Last fall, General David Petraeus, a specialist in counter-insurgency doctrine, was promoted to head the United States Central Command, which oversees American military operations and policies in the Middle East, and in Afghanistan and Pakistan. (India falls under the Pacific Command, thereby complicating efforts to coordinate U.S. military liaisons in the region.) Petraeus has organized a group of about two hundred government, academic, and military specialists to rethink U.S. strategy in his area of responsibility. Their study has highlighted the importance of changing the strategic outlook of Pakistani generals toward India, according to military officers involved in the review.
Already, Petraeus has started to expound his "big idea" about U.S. military strategy toward Pakistan: that the Pakistan Army must be convinced that it faces no existential threat from India but does face a revolutionary threat from jihadis within its borders-and so should shift its emphasis from planning and equipping itself for war with India to eliminating home-grown jihadis.
Admiral Mike Mullen became chairman of the Joint Chiefs of Staff in October, 2007, and since then he has held eight meetings with the Pakistan Army chief, General Ashfaq Kayani, as well as three or four meetings with General Ahmad Pasha, who was appointed by Kayani to lead the I.S.I. last autumn. Kayani participated in the back-channel talks while serving as Musharraf's I.S.I. chief; in that role, he endorsed the principles in the non-paper. Both Pakistani commanders have promised a new strategic direction. In January, Pasha told Der Spiegel, "We are distancing ourselves from conflict with India, both now and in general." He added, "We may be crazy in Pakistan, but not completely out of our minds. We know full well that terror is our enemy, not India." Mullen told me that he has heard the same from Kayani and Pasha in private. Their shift in outlook "has been transformational," Mullen said. The Pakistan Army is "certainly committed," and yet, Mullen said, "It's going to take a while, and it's an urgent, urgent situation, where lives are at stake."
The Obama Administration has initiated a sixty-day review of policy toward Pakistan and Afghanistan; as it completes that study, the Administration will have to decide how much patience with the Pakistan Army it can afford.
The most difficult challenge will be finding the right blend of encouragement and pressure to induce the Pakistan Army and the I.S.I. to conclude that an overarching and long-lasting regional peace is in their interest. Not all American officials possess even Mullen's qualified optimism. "History shows that the Pakistanis will slow-roll us to death," a senior U.S. intelligence official told me, referring to Pakistan's long record of tolerance for jihadi groups. "The history is so compelling-that the Pakistanis play around and nothing ever changes."
Zardari and Singh may not find it easy to return to the non-paper negotiations on Kashmir any time soon, even if they wish to. In Pakistan, civilian political leaders might well reject the earlier framework simply because the discredited Musharraf was behind it. Even more daunting, the violent contest for power and legitimacy between Taliban militants and Pakistan's government is in many ways a struggle over Pakistan's national identity-and, particularly, over whether the present government is righteously Islamic enough. In the midst of such a contest, any agreement that made concessions to India would be harder than ever to sell to the Pakistani public. "The military is completely on board at the top levels-with a paradigm shift, to see India as an opportunity, to change domestic attitudes," a senior Pakistani official told me. However, he continued, "The public mood is out of synch." The mood within sections of the Army and the I.S.I. may be out of synch with peace negotiations as well; in early February, the Kashmiri jihadi group Hezb-ul-Mujahideen hosted a public conference in Muzaffarabad, which Lashkar supporters attended. In India, Manmohan Singh seems determined to seek reëlection on a peace-and-stability platform. Last year, before Mumbai, Singh took steps to reconnect the back channel with Tariq Aziz, according to people familiar with the diplomacy. Singh was concerned, in particular, about whether Zardari would be willing to continue the talks and whether Pakistan would stand by the non-paper, or insist on renegotiating. Pervez Musharraf arrived in the United States in January for a speaking tour. It was not a particularly high-profile itinerary; he spoke first to the World Affairs Council of Western Michigan, and later at Stanford University and the World Affairs Council of Philadelphia. On his last evening in the country, he attended a reception hosted by the Middle East Institute, a public-policy group with headquarters in an Edwardian row house near Dupont Circle, in Washington, D.C. Two men with crew-cuts and earpieces stood outside the door; a private security guard with a metal detector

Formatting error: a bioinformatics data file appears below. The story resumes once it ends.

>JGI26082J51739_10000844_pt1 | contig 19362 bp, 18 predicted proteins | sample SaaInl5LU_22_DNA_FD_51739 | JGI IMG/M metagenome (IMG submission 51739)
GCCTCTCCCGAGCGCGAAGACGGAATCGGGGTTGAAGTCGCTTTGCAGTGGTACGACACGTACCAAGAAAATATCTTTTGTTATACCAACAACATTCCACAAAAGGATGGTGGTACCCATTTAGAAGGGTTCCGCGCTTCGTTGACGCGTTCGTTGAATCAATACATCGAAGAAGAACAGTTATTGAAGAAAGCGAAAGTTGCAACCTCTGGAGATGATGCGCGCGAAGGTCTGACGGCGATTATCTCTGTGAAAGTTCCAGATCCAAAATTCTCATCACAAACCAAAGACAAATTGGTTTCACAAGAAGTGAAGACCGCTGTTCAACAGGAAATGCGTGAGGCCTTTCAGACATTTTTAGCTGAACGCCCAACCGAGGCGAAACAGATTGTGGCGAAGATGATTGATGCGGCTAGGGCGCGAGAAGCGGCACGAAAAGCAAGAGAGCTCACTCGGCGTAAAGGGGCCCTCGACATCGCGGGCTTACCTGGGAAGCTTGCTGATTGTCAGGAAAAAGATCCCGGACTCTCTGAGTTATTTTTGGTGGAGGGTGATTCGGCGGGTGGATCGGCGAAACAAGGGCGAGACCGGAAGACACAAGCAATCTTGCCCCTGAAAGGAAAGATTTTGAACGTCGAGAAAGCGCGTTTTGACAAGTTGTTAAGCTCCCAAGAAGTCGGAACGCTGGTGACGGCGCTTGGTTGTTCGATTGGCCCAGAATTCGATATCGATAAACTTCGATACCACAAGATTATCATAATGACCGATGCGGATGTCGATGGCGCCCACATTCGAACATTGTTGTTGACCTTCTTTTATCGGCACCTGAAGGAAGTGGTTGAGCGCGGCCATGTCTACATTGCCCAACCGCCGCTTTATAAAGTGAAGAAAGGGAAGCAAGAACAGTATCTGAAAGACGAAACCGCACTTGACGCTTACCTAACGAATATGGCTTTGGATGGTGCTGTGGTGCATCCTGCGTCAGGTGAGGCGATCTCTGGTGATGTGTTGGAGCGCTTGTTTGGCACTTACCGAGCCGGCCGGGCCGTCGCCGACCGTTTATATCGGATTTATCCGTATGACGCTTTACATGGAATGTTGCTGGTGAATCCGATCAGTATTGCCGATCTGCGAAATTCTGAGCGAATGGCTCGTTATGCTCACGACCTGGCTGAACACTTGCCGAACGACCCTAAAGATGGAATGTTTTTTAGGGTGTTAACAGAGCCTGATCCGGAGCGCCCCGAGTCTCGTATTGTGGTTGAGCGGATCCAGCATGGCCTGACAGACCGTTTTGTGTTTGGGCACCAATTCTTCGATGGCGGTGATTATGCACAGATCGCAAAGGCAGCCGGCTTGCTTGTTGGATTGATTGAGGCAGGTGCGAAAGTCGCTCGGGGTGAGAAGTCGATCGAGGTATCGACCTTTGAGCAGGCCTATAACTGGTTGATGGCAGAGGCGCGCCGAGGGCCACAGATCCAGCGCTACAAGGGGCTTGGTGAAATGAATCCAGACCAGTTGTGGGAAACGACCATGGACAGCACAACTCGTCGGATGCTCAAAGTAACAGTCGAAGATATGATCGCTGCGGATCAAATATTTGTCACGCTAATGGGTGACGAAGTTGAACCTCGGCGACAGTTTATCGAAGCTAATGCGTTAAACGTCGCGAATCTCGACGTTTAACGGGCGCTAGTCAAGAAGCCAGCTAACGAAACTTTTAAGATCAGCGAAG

Checked the guests. Several dozen people sipped red wine in a high-ceilinged room: former American Ambassadors to Pakistan, lobbyists, and representatives of some of the defense contractors who did big business in the Musharraf era, such as Lockheed Martin, Raytheon, and Northrop Grumman. The guest of honour turned up about five minutes late, in a black S.U.V. with flashing emergency lights. Musharraf looked well, in a tailored dark suit and red tie. He circulated among the crowd and engaged in small talk about the weather, inflected with nostalgia from his time in office-yes, Michigan was very cold, but nothing like the time he stepped onto an airport tarmac in Kazakhstan, when the temperature was minus thirty-six degrees. I asked him about the almost-deal he had made on Kashmir in 2007. I said that I had been surprised to discover how close his negotiators had been to drawing to an end one of the great territorial conflicts of the age.
"I've always believed in peace between India and Pakistan," he replied. "But it required boldness on both sides. . . .
What I find lacking sometimes is this boldness-particularly on the Indian side." He then reviewed a long negotiating session he had had, many years before, with former Indian Prime Minister Vajpayee, in which the pair had tried and failed to agree on a particular joint statement. As he recounted the incident, the pitch of Musharraf's voice rose slightly; he seemed to be reliving his frustration. He returned to the subject of the 2007 talks. "I wasn't just giving concessions-I was taking from India as well," he said a touch defensively. Then he calmed. He fixed his gaze and added, "It would have benefited both India and Pakistan."
The New Yorker March 2, 2009